Austrian Science Fund project Phenylomicrobe
The role of anaerobic microorganisms during phenyl acid turnover in methanogenic systems
Start of the project
Andreas O. Wagner
The progressively improved exploitation of the chemically bound energy in substrates designated for anaerobic digestion (AD) increased both biogas yields and the risk of undesired by-product formation due to improved substrate disintegration. Phenyl acids (PAs) like phenylacetate,
-propionate and/or -butyrate exert a negative effect on AD processes; however, detailed information about the inhibitory effects of these aromatic compounds on methanogenic microbiomes is still missing.
The impact of PAs on methanogenic systems in general and on methanogenesis and acetogenesis in particular is not sufficiently studied. Strategies to manage PA accumulation are missing and knowledge on PA-utilizing pure or mixed cultures is still pending. These data are necessary to better understand the effects of PAs on the complex microbial interactions during AD.
In anaerobic digestion systems, the effect of PAs on microorganisms can partly be compensated due to functional redundancies within the microbiome. However, single and co-cultures, associated with acetogenesis and methanogenesis, are restricted to a small pool of biochemical reactions and are thus more likely affected by PAs. Parameters like temperature or pH can significantly impact these effects.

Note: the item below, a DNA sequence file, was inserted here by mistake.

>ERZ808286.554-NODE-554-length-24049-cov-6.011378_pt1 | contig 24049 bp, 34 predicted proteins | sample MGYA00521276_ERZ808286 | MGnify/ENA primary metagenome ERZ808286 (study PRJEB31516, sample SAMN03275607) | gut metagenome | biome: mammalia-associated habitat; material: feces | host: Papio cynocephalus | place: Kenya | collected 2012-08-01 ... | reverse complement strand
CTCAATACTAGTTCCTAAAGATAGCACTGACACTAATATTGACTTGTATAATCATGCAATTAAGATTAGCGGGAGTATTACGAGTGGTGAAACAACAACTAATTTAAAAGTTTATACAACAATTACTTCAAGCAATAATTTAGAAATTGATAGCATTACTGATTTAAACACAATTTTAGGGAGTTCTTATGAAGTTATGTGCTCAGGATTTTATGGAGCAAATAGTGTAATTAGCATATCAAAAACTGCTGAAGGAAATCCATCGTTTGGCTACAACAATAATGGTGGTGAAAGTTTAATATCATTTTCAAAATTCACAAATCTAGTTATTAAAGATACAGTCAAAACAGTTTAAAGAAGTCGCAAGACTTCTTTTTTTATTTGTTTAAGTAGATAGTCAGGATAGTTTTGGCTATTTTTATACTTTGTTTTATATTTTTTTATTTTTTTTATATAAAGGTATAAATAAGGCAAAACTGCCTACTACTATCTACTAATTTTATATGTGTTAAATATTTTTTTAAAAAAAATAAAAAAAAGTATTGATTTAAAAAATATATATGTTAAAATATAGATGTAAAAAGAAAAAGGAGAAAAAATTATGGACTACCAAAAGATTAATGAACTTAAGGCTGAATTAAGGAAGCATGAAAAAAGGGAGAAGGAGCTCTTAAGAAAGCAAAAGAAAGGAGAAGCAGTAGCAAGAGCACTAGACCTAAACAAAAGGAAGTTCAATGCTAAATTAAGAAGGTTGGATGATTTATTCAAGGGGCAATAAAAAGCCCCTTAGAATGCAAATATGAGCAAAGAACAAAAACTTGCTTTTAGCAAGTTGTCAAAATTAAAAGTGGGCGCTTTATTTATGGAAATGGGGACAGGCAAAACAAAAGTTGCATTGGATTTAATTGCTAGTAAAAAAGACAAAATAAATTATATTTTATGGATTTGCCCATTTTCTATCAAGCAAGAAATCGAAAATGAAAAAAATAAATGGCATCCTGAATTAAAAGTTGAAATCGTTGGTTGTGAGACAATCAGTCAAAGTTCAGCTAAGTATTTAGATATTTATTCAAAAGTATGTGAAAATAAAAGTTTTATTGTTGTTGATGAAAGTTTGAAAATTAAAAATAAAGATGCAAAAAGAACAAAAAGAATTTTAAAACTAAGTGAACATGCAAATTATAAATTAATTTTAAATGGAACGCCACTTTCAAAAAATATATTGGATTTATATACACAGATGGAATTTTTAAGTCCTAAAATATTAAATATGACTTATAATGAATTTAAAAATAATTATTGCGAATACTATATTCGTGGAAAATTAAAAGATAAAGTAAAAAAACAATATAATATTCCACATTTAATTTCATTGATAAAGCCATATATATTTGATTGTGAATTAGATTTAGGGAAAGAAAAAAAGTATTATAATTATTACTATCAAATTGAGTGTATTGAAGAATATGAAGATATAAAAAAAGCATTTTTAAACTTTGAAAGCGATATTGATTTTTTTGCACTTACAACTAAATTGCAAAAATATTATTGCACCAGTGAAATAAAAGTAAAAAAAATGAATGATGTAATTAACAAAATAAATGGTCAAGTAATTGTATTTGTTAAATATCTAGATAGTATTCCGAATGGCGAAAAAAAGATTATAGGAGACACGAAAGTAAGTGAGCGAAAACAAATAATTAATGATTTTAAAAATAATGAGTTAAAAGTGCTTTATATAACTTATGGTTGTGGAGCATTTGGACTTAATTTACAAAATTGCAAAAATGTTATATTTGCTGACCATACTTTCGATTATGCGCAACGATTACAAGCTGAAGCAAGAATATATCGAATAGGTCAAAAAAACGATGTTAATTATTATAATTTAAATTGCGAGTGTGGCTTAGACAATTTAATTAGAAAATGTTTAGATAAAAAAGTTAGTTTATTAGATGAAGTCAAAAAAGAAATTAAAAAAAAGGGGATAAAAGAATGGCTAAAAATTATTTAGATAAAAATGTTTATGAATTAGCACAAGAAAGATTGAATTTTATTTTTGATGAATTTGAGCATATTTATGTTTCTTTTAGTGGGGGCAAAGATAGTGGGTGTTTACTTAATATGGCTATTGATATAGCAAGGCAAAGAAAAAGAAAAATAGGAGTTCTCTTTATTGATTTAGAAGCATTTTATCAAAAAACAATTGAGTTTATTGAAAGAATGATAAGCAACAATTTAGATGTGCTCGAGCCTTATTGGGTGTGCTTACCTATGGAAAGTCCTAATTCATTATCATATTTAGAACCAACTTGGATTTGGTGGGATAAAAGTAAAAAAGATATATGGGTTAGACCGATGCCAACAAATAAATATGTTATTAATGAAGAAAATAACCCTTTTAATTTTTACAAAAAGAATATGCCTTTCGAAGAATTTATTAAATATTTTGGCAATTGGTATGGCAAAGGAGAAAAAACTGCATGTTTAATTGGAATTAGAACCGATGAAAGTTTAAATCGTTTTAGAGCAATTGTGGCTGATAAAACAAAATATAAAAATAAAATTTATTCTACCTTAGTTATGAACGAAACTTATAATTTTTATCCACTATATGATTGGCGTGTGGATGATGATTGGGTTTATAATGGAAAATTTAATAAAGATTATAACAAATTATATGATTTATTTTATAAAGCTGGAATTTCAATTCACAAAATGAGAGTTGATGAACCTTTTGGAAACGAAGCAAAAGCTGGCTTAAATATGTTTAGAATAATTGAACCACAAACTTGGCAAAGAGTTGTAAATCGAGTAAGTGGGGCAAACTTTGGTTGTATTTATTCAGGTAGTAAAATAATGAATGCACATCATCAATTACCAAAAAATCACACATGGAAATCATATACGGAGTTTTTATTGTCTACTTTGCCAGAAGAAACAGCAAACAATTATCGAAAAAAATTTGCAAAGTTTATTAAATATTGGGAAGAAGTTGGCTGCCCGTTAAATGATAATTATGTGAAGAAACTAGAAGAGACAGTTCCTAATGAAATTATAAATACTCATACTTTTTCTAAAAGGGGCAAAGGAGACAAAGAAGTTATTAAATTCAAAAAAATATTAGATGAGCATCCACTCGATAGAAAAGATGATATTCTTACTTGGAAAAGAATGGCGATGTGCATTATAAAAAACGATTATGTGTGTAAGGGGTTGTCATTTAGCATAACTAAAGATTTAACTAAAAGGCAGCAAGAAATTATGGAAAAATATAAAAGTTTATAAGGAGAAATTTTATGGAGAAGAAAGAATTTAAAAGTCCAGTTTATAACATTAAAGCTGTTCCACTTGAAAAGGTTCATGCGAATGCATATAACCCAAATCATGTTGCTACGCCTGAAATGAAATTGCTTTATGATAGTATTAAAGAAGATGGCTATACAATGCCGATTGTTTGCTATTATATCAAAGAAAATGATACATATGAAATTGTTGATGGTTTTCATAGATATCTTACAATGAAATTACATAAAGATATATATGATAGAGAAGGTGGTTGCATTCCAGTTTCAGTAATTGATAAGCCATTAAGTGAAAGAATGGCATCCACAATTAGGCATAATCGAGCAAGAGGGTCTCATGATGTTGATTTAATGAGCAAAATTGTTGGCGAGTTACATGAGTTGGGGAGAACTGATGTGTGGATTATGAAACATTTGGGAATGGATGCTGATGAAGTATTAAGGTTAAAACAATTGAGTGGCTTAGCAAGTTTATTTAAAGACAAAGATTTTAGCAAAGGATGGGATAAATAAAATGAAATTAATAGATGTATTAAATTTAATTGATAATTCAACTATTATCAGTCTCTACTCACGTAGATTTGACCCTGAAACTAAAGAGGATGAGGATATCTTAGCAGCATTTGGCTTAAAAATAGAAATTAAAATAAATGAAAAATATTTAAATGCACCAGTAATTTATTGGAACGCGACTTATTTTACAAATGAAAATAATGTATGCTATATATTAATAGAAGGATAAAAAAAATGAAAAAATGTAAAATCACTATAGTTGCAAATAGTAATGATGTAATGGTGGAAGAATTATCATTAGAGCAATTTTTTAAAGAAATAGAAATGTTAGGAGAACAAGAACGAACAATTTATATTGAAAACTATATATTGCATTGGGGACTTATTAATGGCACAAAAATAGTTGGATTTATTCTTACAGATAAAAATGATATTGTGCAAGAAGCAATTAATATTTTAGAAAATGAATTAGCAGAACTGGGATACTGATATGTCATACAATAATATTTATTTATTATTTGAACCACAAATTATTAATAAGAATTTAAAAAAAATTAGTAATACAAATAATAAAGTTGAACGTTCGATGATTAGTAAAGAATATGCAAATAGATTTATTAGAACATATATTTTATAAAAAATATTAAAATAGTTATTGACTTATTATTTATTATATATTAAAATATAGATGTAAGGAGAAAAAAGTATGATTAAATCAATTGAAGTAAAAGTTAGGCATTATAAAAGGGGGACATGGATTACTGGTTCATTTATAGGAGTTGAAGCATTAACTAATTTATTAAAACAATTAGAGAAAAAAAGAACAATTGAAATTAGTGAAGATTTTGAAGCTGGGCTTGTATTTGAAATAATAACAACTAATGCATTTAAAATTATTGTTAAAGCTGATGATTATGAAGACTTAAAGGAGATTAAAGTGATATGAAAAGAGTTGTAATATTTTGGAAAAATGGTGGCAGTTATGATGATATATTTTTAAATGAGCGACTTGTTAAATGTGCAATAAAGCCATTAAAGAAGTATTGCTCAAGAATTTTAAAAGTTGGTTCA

Alternative terminal electron acceptors (TEAs) – applied in an appropriate concentration – can reverse the accumulation of PAs in AD systems.
Cultures comprised of only few microorganisms are able to completely degrade PAs and thus generate methane and carbon dioxide out of these compounds.
Profound knowledge on the effects of PAs on different phases of anaerobic digestion in general as well as on methanogenic and acetogenic microorganisms in particular.
Evaluation of the effects of different alternative TEAs on PA accumulation / degradation dynamics thus on microorganisms engaged in the PA turn-over.
As we see a need for cultivation in general and for generation of pure cultures in particular, the project additionally aims at generating and investigating pure and/or co-cultures. These cultures – some were already generated in a previous project – will be used to elucidate i) which anaerobic organisms are involved in the mineralization of PAs, ii) which (syntrophic) interactions / dependencies are necessary to fully degrade PAs, and iii) which intermediates / end-products emerge and, thus, which degradation pathways are involved.
A mix of analytical, microbiological, and highly modern molecular techniques (for DNA and RNA) will be applied. This includes (but is not limited to) the use of GC, HPLC analyses, fluorescence-spectrophotometry, anaerobic cultivation procedures, 16S rRNA amplicon sequencing, shot-gun sequencing, metatranscriptomics, qPCR / dPCR, and bioinformatics data analyses.
Prem, E. M.; Duschl, S. F.; Wagner, A. O. (2023): Effects of increasing phenyl acid concentrations on the AD process of a multiple-biogas-reactor system. In: Biomass and Bioenergy 168C, 2023, 106686. DOI: 10.1016/j.biombioe.2022.106686